Featured Story, Prison Stories

Life Inside Victim-ville by Lanard Miller

victorvilleI sat on the plane on my way to Victorville, a federal correctional complex in southern California. As I sat on the plane looking out the window, we flew over mountains and deserts just to get to the institution. When we landed we were instructed to leave the window curtains closed because if we opened them up it would get over one hundred degrees on the plane.

It was the middle of August when we arrived and this was the hottest time of the year in Victorville. When I say hot, it was hot. Dry heat that made one hundred degrees feels like one million. It was like stepping into a furnace, a hellhole on earth. This was the first time I felt the high desert heat. I had heard people use the term, but the real life experience was something altogether different.

We were escorted off the plane and onto a bus that drove us to the facility. Since Victorville was next to an old military base we drove through some military style barracks. The neighborhood looked like something out of the movies with blasted woods everywhere. It looked like a bomb or a draught hit the area, it was a crazy sight.

“Welcome to Victim-Villa,” was what you heard as soon as you stepped off the bus and onto the compound. I arrived at Victorville not knowing what I was heading into. I had been in the system but I didn’t know that Victorville was a disciplinary facility. It was a complex, which meant that it had a penitentiary, two mediums, a one and a two, and a women’s camp.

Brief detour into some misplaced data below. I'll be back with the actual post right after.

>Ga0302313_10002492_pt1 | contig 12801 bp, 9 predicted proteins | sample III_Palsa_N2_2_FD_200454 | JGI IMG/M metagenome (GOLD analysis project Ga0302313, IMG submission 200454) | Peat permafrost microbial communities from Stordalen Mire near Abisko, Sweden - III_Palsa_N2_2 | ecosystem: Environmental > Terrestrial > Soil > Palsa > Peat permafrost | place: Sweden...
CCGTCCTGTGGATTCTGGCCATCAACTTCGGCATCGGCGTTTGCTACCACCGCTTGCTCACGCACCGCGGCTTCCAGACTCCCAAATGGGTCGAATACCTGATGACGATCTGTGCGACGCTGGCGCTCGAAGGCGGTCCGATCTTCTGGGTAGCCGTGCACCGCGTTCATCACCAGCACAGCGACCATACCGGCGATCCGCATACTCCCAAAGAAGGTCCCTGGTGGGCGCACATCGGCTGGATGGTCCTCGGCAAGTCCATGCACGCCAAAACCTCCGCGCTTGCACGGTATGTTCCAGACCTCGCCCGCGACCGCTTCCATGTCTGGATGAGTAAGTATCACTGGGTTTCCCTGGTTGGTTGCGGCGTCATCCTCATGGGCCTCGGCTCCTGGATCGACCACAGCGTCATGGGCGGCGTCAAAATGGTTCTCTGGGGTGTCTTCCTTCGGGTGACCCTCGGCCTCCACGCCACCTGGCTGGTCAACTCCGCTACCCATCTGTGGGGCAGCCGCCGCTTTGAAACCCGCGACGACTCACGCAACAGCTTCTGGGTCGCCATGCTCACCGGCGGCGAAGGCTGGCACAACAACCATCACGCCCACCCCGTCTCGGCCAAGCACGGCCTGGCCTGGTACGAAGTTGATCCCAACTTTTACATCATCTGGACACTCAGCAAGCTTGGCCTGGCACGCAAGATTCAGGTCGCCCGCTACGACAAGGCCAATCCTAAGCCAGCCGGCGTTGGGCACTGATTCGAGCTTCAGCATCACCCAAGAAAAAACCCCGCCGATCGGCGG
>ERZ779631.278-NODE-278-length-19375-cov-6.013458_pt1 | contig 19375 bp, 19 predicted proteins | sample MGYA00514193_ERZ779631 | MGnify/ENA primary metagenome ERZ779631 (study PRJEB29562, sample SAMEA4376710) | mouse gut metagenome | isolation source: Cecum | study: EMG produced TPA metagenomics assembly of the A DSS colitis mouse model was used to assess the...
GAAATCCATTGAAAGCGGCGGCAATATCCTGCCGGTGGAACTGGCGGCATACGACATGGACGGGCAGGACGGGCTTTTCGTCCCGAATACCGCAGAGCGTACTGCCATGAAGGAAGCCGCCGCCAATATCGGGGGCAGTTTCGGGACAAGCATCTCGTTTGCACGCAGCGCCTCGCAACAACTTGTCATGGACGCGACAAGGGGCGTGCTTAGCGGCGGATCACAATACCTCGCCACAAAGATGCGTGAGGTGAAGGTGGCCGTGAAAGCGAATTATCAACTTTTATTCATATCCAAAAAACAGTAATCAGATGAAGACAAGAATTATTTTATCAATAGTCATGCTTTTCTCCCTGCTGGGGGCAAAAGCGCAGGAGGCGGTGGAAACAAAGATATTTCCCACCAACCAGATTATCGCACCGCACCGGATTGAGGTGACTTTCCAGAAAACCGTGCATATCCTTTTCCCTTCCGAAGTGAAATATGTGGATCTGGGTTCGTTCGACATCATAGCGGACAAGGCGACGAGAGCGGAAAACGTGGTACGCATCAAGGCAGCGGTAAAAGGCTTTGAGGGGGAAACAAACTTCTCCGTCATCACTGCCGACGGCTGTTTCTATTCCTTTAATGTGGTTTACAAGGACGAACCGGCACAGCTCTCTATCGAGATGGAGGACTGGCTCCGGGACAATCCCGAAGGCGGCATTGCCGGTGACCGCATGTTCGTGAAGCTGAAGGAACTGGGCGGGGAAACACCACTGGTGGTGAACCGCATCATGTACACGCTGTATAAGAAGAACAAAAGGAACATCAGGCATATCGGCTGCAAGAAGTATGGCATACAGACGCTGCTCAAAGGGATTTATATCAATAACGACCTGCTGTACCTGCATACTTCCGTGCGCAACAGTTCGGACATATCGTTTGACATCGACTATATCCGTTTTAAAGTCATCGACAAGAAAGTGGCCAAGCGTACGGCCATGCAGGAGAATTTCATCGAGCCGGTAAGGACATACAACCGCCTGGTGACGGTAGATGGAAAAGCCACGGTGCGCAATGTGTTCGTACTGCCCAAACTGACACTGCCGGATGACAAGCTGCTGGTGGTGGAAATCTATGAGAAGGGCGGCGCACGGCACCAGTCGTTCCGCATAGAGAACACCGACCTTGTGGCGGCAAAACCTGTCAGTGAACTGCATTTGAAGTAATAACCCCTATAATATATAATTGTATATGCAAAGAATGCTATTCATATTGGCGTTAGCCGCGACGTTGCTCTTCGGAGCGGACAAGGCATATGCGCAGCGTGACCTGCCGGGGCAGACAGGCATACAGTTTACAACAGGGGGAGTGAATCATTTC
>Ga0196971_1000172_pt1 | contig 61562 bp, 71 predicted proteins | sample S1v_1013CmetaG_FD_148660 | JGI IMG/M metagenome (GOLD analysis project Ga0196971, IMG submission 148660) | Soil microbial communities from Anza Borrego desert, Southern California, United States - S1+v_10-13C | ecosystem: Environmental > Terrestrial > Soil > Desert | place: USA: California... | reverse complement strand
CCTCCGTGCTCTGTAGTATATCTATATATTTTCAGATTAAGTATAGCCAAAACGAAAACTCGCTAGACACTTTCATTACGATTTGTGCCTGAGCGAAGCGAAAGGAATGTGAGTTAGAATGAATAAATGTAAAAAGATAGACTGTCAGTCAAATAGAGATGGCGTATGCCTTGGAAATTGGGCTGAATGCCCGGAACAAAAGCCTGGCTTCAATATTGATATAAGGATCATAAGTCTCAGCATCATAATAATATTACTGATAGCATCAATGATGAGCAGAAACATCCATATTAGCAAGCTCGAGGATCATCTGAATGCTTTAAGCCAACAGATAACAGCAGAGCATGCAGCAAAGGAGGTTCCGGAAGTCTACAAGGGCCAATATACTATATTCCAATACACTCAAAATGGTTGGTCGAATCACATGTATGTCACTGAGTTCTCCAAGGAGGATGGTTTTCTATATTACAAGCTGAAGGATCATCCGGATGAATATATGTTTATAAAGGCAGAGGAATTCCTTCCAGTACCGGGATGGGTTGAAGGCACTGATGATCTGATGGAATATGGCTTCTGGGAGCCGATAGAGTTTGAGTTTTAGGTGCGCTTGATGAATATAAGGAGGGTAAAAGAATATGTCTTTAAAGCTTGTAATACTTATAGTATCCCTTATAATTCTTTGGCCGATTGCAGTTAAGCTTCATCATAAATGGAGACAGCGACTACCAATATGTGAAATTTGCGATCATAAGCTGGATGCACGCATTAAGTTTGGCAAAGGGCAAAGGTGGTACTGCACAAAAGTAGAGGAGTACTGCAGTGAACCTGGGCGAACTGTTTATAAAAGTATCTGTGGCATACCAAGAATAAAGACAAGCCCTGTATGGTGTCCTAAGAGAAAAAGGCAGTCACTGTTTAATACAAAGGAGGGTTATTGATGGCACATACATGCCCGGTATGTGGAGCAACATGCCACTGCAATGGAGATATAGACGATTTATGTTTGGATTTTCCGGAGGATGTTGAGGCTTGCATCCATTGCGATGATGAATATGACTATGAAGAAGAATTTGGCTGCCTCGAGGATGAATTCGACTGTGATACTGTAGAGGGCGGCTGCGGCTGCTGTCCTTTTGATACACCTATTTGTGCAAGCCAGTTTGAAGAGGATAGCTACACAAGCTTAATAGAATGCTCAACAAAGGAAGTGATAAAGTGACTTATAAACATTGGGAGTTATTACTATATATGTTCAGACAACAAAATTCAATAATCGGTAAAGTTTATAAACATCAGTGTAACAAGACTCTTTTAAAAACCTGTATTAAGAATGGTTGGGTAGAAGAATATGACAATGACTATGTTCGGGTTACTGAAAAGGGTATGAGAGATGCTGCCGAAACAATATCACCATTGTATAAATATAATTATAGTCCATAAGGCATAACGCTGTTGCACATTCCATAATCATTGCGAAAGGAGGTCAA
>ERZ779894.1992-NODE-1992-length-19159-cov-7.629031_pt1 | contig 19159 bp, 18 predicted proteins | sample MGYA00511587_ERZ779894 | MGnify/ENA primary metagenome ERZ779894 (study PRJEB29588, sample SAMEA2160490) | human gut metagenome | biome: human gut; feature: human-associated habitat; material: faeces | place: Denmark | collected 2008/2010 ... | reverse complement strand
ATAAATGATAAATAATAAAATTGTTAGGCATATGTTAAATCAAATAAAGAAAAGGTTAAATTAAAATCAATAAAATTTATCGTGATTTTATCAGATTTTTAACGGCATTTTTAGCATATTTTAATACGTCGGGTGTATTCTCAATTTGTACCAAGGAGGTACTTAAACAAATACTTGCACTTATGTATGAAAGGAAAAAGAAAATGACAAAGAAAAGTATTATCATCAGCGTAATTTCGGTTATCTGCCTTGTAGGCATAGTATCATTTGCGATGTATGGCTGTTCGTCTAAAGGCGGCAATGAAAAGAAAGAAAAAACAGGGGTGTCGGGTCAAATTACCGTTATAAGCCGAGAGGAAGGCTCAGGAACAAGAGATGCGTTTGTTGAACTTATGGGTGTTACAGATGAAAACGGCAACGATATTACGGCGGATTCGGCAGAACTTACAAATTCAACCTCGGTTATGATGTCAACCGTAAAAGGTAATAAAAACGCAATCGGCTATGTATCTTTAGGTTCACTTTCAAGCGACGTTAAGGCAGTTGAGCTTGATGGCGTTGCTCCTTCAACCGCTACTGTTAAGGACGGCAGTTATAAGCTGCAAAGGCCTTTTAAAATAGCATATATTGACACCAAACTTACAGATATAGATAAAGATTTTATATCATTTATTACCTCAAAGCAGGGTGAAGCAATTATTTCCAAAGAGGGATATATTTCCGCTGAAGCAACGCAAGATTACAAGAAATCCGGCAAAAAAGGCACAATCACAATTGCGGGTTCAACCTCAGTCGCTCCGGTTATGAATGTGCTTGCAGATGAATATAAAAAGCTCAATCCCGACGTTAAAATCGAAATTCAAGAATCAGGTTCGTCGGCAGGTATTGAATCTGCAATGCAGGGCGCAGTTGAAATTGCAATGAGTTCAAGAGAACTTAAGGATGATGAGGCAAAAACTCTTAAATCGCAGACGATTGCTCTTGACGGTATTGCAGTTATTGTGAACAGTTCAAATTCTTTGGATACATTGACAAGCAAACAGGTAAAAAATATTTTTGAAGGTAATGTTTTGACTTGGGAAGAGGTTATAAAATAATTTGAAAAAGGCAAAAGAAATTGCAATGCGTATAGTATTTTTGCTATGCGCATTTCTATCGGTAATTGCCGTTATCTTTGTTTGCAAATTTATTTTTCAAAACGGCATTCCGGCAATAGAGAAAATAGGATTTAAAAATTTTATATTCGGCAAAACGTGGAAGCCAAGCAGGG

I didn’t know that a riot had just occurred right before I got there that left over fifty blacks injured. I was walking into a danger zone. They were sending blacks from all over the United States out there because they had just transferred over five hundred inmates out due to the riot.

California was a place where racial jailhouse agendas were crazy. It was all about politics. In Cali, it wasn’t gang versus gang or state versus state like other areas, it was race against race. On the compound, there were eighteen hundred inmates total. One thousand Mexicans, five hundred blacks, two hundred whites, and one hundred other races. And basically it was every race against blacks. So that made it fifteen hundred against five hundred.

Razor wire fenceFive hundred was a lot and that was because before the first riot there was only about one hundred blacks and they got slaughtered by the Mexicans. It was said that they chased the blacks straight over the razor wire fences. It was either get stabbed or take a chance with the razor wire fence, a lose, lose situation. Some blacks got stabbed and stumped, it was an ugly affair. And the blacks were on the losing end.

The majority of the staff was Mexican also, including the administration, the Warden and all. And these people catered to their race. It was a prison set up for Mexicans. I’d never seen racism this bad in my life, it was like slavery times.

During the riot, an officer had locked the blacks in a closed off area, where one or two blacks were isolated with ten Mexicans. You already know what happened to these black dudes, if you don’t I’m going to tell you. They got punished.

And the staff condoned and sanctioned it. The riot started when a black dude from the south had a disagreement with a Mexican. He felt like the Mexican disrespected him and he wanted a one on one, which was something that wasn’t ever going to happen. The Mexicans told him to leave it alone but he insisted on making a big deal over the situation, so they told him to come out at six o’clock that night.